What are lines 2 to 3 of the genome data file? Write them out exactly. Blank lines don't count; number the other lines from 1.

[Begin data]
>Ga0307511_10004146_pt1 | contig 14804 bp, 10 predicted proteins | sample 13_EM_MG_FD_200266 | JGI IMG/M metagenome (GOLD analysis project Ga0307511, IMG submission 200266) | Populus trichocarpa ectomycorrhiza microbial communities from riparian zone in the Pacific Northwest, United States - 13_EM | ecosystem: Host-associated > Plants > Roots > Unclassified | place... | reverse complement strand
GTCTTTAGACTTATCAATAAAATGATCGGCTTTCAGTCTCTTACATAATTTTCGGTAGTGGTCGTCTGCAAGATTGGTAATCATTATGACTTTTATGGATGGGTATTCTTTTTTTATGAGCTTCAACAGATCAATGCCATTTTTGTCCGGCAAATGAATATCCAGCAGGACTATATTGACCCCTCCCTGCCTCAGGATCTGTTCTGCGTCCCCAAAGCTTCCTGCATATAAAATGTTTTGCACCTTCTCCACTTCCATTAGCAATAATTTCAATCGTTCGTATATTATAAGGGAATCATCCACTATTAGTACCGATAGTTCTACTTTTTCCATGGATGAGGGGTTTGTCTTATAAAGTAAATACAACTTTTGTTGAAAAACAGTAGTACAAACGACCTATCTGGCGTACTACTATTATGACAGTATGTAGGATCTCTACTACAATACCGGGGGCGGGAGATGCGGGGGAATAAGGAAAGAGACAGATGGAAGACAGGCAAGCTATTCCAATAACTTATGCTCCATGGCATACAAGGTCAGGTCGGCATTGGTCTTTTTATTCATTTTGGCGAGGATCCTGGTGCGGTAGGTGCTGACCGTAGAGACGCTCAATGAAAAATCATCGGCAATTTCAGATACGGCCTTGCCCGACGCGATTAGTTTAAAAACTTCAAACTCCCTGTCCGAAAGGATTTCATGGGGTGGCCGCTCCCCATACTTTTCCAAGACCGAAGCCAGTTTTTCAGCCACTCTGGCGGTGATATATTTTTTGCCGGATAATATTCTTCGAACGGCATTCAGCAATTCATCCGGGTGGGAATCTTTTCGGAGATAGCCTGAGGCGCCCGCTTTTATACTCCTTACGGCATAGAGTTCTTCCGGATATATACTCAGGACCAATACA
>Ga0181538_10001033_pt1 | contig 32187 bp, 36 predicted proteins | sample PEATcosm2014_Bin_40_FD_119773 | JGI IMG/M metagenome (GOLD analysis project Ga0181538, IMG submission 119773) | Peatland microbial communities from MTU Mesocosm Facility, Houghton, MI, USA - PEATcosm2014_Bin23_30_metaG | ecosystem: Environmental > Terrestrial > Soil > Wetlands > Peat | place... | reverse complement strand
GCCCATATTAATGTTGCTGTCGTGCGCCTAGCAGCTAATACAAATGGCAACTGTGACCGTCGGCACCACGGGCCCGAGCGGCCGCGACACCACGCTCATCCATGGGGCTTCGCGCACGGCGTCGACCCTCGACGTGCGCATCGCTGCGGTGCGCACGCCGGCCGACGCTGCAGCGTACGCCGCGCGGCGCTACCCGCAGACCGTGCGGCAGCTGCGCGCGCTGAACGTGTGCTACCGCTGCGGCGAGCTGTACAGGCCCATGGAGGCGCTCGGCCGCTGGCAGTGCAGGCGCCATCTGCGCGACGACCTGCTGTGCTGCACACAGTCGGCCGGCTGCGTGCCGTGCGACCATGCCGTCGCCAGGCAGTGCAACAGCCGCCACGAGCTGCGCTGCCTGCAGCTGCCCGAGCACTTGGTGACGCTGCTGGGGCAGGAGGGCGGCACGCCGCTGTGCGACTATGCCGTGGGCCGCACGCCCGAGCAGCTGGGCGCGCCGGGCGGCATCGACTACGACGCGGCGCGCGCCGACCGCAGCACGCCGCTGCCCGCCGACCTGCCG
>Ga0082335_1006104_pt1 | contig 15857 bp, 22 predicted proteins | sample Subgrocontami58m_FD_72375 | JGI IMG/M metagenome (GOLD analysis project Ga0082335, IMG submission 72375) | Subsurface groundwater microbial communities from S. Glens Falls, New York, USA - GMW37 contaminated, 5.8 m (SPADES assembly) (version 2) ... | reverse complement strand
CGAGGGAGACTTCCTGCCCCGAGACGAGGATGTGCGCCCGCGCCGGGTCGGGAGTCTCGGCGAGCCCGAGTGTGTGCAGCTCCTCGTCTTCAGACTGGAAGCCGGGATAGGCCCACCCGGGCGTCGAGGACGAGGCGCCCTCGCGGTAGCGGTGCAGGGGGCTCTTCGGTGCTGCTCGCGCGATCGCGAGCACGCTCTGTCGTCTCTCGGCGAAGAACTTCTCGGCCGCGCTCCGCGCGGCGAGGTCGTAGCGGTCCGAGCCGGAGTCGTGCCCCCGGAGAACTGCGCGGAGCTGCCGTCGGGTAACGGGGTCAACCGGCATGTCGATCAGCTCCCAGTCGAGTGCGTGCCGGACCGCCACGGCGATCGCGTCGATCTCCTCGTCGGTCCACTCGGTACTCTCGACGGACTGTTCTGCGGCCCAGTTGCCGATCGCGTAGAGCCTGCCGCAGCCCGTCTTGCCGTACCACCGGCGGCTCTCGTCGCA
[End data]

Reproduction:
GTCTTTAGACTTATCAATAAAATGATCGGCTTTCAGTCTCTTACATAATTTTCGGTAGTGGTCGTCTGCAAGATTGGTAATCATTATGACTTTTATGGATGGGTATTCTTTTTTTATGAGCTTCAACAGATCAATGCCATTTTTGTCCGGCAAATGAATATCCAGCAGGACTATATTGACCCCTCCCTGCCTCAGGATCTGTTCTGCGTCCCCAAAGCTTCCTGCATATAAAATGTTTTGCACCTTCTCCACTTCCATTAGCAATAATTTCAATCGTTCGTATATTATAAGGGAATCATCCACTATTAGTACCGATAGTTCTACTTTTTCCATGGATGAGGGGTTTGTCTTATAAAGTAAATACAACTTTTGTTGAAAAACAGTAGTACAAACGACCTATCTGGCGTACTACTATTATGACAGTATGTAGGATCTCTACTACAATACCGGGGGCGGGAGATGCGGGGGAATAAGGAAAGAGACAGATGGAAGACAGGCAAGCTATTCCAATAACTTATGCTCCATGGCATACAAGGTCAGGTCGGCATTGGTCTTTTTATTCATTTTGGCGAGGATCCTGGTGCGGTAGGTGCTGACCGTAGAGACGCTCAATGAAAAATCATCGGCAATTTCAGATACGGCCTTGCCCGACGCGATTAGTTTAAAAACTTCAAACTCCCTGTCCGAAAGGATTTCATGGGGTGGCCGCTCCCCATACTTTTCCAAGACCGAAGCCAGTTTTTCAGCCACTCTGGCGGTGATATATTTTTTGCCGGATAATATTCTTCGAACGGCATTCAGCAATTCATCCGGGTGGGAATCTTTTCGGAGATAGCCTGAGGCGCCCGCTTTTATACTCCTTACGGCATAGAGTTCTTCCGGATATATACTCAGGACCAATACA
>Ga0181538_10001033_pt1 | contig 32187 bp, 36 predicted proteins | sample PEATcosm2014_Bin_40_FD_119773 | JGI IMG/M metagenome (GOLD analysis project Ga0181538, IMG submission 119773) | Peatland microbial communities from MTU Mesocosm Facility, Houghton, MI, USA - PEATcosm2014_Bin23_30_metaG | ecosystem: Environmental > Terrestrial > Soil > Wetlands > Peat | place... | reverse complement strand